‘Babylon’ Review: Damien Chazelle is the Antichrist

Review: In a year where Hollywood’s biggest directors have gotten weirder and more insular, Damien Chazelle said “hold my beer” and offered the most depraved look at Hollywood ever put to screen. “Babylon” rules, and I won’t be swayed otherwise.

I’m going to try to write this review as concisely and coherently as possible, but much like Damien Chazelle’s 189-minute, cocaine snorting, urinating, nauseating, defecating, profusely naughty middle finger to Hollywood systems built around something he and his fans both find innately wonderous, I’m not sure if I’ll be able to help myself. That’s right, “Babylon” is in theaters. And not only is it in theaters, I imagine many will say it’s D.O.A. to the point of zombification because moviegoers certainly won’t be able to help themselves and look away. It’s just too gobsmackingly inviting.

To try to frame Chazelle’s portrait of the crumbling world of silent films is a task of its own. It’s structureless and devoid of any narrative that calmly and cleanly answers the soul-sucking world of conglomerated filmmaking and distribution that we inevitably asked for decades ago and are now paying the Gods for. When word shuffled through film bros’ Twitter pages that Brad Pitt would be campaigning for Best Actor and Diego Calva for Best Supporting, I figured the world would probably end in a pit of lava.

But after watching it, I’m not quite sure (shoulder shrug emoji). They’re all leads, supporting, completely enamoring, barely in it, have little character arch, have all the character arch, and steal the show from the opening minutes. What’re the opening minutes? I’m glad you asked.

“Babylon” tries to break up its maniacally self-indulgent runtime into a string of drug-laced set pieces. Its first is in the lavish and isolated mansion of Kinoscope Studio executive Don Wallach for one of cinema’s greatest portrayals of audacious partying ever put to screen. The trailers for “Babylon” give away much of the raucous taking place, but it never spoils the spectacle of actually seeing every bit of the world that industry titans live in daily. As nauseating and overwhelming as every bit of this opening scene is (and that’s putting it mildly. It’s about 30 minutes), it makes “Babylon” increasingly inviting.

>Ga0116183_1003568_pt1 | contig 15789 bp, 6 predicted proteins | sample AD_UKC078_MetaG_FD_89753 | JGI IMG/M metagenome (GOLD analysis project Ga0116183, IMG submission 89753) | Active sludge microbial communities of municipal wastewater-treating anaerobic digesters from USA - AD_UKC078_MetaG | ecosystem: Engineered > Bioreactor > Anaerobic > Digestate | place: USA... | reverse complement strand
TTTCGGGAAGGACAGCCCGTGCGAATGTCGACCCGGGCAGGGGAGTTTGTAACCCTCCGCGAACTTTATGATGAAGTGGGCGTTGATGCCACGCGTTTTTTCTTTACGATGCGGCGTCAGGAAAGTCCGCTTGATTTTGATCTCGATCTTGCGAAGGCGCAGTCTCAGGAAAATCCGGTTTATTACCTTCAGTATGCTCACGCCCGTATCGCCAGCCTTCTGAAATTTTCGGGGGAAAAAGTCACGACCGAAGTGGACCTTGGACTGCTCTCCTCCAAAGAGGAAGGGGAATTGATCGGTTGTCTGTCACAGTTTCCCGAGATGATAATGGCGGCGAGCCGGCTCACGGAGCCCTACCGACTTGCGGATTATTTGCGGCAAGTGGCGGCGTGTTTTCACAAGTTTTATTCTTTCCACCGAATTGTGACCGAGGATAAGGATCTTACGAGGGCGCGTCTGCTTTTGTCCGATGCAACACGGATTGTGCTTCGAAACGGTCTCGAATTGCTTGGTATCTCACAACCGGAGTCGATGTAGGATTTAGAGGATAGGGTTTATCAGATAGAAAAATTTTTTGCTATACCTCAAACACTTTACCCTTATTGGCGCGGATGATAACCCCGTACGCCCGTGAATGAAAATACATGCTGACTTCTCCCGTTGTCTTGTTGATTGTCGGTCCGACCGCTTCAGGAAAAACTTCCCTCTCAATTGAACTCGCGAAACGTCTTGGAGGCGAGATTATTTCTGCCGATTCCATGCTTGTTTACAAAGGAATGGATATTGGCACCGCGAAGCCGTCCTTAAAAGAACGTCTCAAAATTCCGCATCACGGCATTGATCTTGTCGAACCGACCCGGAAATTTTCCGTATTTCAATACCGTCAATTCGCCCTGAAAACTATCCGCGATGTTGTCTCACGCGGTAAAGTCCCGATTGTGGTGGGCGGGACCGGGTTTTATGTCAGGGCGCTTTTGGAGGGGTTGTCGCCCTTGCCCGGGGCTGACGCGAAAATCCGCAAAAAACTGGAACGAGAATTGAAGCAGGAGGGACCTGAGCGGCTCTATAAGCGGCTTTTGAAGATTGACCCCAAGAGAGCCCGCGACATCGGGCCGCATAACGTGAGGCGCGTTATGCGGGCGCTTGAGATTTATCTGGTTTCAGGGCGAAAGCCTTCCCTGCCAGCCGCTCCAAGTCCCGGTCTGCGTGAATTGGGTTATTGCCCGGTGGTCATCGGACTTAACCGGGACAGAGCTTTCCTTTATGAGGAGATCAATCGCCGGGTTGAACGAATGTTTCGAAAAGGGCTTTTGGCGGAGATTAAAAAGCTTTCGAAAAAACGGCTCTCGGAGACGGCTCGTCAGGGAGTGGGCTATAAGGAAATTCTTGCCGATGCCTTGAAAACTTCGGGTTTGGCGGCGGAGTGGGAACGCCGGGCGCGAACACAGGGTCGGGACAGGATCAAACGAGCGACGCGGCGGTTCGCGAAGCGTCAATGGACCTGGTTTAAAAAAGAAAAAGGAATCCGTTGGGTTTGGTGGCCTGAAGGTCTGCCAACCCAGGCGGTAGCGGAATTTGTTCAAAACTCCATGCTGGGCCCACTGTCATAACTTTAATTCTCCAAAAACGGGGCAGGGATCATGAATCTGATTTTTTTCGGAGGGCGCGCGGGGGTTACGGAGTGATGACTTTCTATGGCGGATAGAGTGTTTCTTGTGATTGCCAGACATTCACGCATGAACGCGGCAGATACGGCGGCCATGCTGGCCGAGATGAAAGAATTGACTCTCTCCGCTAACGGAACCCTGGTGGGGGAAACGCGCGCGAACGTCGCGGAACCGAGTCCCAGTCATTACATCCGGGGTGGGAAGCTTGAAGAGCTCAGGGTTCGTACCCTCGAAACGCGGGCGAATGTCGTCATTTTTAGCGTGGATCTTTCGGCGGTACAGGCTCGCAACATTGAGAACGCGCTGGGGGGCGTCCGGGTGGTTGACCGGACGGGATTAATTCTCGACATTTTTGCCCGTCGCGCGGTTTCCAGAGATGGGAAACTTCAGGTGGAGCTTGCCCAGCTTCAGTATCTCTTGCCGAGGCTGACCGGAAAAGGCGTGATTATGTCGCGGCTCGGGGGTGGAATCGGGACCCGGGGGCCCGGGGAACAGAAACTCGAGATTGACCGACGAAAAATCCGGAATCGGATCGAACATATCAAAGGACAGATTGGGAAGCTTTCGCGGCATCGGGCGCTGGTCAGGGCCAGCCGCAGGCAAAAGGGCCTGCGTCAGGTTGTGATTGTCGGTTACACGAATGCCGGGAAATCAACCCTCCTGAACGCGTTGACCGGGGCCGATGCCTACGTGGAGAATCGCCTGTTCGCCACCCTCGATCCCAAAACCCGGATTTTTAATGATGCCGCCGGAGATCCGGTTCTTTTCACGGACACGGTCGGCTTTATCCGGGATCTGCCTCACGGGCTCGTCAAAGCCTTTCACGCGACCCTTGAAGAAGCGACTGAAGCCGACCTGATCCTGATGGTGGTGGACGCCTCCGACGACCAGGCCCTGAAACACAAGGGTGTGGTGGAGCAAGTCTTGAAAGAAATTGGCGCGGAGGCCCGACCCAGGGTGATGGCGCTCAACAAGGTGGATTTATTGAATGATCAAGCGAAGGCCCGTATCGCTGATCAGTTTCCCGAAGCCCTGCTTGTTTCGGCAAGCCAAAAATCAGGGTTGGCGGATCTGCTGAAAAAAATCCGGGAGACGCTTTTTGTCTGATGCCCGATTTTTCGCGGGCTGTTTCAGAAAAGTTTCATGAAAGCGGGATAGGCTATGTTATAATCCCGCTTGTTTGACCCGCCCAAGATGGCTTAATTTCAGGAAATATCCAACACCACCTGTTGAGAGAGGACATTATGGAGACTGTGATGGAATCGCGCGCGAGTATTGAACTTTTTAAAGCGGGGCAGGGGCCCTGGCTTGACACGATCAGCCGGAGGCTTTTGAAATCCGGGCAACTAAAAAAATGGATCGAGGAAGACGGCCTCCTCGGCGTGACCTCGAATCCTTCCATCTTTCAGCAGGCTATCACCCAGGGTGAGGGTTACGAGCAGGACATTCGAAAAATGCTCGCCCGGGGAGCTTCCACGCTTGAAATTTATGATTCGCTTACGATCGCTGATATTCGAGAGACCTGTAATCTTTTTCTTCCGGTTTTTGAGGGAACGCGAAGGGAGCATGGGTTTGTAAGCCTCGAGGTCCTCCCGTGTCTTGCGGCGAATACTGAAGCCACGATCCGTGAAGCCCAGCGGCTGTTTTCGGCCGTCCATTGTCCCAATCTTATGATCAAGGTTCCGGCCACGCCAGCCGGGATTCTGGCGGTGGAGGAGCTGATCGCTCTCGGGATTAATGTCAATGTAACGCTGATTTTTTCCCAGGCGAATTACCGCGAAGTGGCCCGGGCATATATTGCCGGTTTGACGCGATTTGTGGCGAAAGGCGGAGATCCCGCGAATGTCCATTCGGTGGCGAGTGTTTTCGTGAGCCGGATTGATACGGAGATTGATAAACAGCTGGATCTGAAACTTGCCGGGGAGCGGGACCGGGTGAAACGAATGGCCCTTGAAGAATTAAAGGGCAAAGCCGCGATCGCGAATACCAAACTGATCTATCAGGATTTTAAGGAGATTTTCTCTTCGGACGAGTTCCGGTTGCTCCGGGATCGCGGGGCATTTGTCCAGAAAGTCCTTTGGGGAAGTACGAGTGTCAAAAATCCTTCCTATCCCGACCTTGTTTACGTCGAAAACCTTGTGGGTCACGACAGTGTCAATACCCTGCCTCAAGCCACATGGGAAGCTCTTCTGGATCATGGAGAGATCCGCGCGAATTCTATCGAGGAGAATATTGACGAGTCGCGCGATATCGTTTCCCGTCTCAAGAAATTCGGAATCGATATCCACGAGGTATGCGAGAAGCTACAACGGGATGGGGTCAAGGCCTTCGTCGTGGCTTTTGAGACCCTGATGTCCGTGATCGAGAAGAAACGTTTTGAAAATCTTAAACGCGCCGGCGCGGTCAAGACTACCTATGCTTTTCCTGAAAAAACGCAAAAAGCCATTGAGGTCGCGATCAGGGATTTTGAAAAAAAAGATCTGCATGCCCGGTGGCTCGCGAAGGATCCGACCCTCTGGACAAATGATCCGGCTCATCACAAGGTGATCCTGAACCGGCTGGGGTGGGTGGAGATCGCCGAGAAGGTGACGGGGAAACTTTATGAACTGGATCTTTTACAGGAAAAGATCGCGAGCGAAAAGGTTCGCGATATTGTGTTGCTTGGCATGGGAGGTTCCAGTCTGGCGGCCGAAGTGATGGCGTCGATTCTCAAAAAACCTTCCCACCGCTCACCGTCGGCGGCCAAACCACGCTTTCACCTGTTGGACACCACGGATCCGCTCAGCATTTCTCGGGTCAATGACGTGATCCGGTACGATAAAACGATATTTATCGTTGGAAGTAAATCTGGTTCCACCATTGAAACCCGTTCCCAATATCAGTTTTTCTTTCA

And that’s before we get to the moviemaking part of the business, which is cements silent filmmaking as the wild wild west waiting to be tamed by industry heads. It’s as frantic as hauling an elephant up a mountain with just a Ford vehicle and open trailer. Needless to say, “Babylon” just should not work and needs a level higher than “expert” to make it happen on all fronts.

But luckily enough, the have the best in filmmaking to pull it off. I’m not sure if Damien Chazelle ever plans to make another movie after “Babylon” because I’m not sure he can get any bolder. And that’s coming from the swing-for-the-fences director of “Whiplash,” “La La Land,” and “First Man.” This is the work of a man who got a taste of Hollywood filmmaking and spit it out like cilantro. “Babylon” isn’t a love letter to cinema. It’s a death wish, and Damien Chazelle maybe, just maybe, pulled it off.

The film intertwines the lives of three various actors and executives in the Hollywood system as it turns from silent films to talkies. Brad Pitt plays fading star Jack Conrad, Margot Robbie plays Hollywood hopeful Nellie LaRoy, and newcomer Diego Calva plays aspiring filmmaker Manny Torres. The decade-spanning tales of ambition and excess for all three collide in ways that threaten the house of cards they’ve built for themselves.

“Babylon” is going to be a real litmus test for viewers. As I left the theater, I imagined the number of walkouts the theaters are going to have after the opening party sequence. Although it’s shown in the trailer, casual moviegoers aren’t going to be prepared for how far “Babylon” stretches to show you the depravity of early Hollywood. Mixed with a third act that goes far off the rails with a grimy performance by Tobey Maguire that could’ve only been inspired by the Joker himself, “Babylon” is so far up its own ass that will surely turn folks against the filmmaking medium entirely. There’s nothing like “Babylon,” and there will never be anything like “Babylon.”

Damien Chazelle is either committing career suicide or proclaiming himself as the next Scorsese. I’m not sure which, but it makes for a film that I want to read, think and watch more. A hypnotic and dazzling invitation into a world held together by duct tape, Chazelle has the industry by the throat and he’s slowly closing his grip. He’s got a feel for when to slow the pace and hold on an actor, but he also ramps up every bit of emotion when necessary.

In the end, Chazelle announces himself as the antichrist with “Babylon” – a film focused on the fake it til you make it side of the industry, and Chazelle might just be faking it after all. I’ll be tossing and turning in my head for months about whether he deserves the ending that he presents, because he’s having his cake and eating it to with that final montage, but at least along the way he also throws it up and laughs at you for thinking he’d do anything else. I love it.


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